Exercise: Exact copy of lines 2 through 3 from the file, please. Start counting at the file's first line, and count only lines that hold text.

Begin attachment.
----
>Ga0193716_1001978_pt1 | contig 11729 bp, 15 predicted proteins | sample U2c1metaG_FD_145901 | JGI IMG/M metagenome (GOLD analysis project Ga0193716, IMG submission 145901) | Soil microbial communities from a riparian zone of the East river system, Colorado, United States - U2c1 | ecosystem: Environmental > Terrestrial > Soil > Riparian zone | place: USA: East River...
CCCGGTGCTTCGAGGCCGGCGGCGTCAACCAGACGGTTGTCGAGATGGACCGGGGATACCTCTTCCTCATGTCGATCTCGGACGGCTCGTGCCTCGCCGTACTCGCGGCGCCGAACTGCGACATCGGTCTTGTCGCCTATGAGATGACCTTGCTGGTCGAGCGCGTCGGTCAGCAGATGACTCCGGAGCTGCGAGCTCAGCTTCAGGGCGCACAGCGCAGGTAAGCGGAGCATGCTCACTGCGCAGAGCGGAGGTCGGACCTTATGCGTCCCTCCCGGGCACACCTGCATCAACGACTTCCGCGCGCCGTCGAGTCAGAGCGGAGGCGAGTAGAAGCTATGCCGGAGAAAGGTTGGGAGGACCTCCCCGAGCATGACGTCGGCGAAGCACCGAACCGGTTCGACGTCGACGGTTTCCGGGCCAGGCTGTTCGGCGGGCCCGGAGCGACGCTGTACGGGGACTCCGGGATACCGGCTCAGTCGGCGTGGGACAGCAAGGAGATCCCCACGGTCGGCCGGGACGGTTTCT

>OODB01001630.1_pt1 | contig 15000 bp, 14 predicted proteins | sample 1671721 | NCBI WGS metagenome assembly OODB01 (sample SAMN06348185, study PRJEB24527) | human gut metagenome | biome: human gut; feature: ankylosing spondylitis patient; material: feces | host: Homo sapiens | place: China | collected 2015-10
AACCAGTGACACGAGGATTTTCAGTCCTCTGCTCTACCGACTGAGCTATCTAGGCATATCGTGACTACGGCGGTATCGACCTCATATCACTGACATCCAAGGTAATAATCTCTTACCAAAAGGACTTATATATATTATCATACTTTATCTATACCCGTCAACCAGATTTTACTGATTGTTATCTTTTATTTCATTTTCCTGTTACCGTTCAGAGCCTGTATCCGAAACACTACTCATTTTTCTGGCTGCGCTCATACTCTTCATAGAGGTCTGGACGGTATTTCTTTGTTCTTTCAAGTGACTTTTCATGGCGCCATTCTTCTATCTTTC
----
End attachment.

CCCGGTGCTTCGAGGCCGGCGGCGTCAACCAGACGGTTGTCGAGATGGACCGGGGATACCTCTTCCTCATGTCGATCTCGGACGGCTCGTGCCTCGCCGTACTCGCGGCGCCGAACTGCGACATCGGTCTTGTCGCCTATGAGATGACCTTGCTGGTCGAGCGCGTCGGTCAGCAGATGACTCCGGAGCTGCGAGCTCAGCTTCAGGGCGCACAGCGCAGGTAAGCGGAGCATGCTCACTGCGCAGAGCGGAGGTCGGACCTTATGCGTCCCTCCCGGGCACACCTGCATCAACGACTTCCGCGCGCCGTCGAGTCAGAGCGGAGGCGAGTAGAAGCTATGCCGGAGAAAGGTTGGGAGGACCTCCCCGAGCATGACGTCGGCGAAGCACCGAACCGGTTCGACGTCGACGGTTTCCGGGCCAGGCTGTTCGGCGGGCCCGGAGCGACGCTGTACGGGGACTCCGGGATACCGGCTCAGTCGGCGTGGGACAGCAAGGAGATCCCCACGGTCGGCCGGGACGGTTTCT

>OODB01001630.1_pt1 | contig 15000 bp, 14 predicted proteins | sample 1671721 | NCBI WGS metagenome assembly OODB01 (sample SAMN06348185, study PRJEB24527) | human gut metagenome | biome: human gut; feature: ankylosing spondylitis patient; material: feces | host: Homo sapiens | place: China | collected 2015-10